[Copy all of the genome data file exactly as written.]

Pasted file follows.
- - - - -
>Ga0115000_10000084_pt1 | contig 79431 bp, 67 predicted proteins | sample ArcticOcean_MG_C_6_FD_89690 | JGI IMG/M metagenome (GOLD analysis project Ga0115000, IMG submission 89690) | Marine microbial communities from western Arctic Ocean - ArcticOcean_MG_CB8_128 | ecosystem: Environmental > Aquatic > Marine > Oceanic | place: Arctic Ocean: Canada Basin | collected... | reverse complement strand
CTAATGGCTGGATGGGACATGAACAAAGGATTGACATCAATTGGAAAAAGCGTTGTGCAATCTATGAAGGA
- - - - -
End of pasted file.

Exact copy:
>Ga0115000_10000084_pt1 | contig 79431 bp, 67 predicted proteins | sample ArcticOcean_MG_C_6_FD_89690 | JGI IMG/M metagenome (GOLD analysis project Ga0115000, IMG submission 89690) | Marine microbial communities from western Arctic Ocean - ArcticOcean_MG_CB8_128 | ecosystem: Environmental > Aquatic > Marine > Oceanic | place: Arctic Ocean: Canada Basin | collected... | reverse complement strand
CTAATGGCTGGATGGGACATGAACAAAGGATTGACATCAATTGGAAAAAGCGTTGTGCAATCTATGAAGGA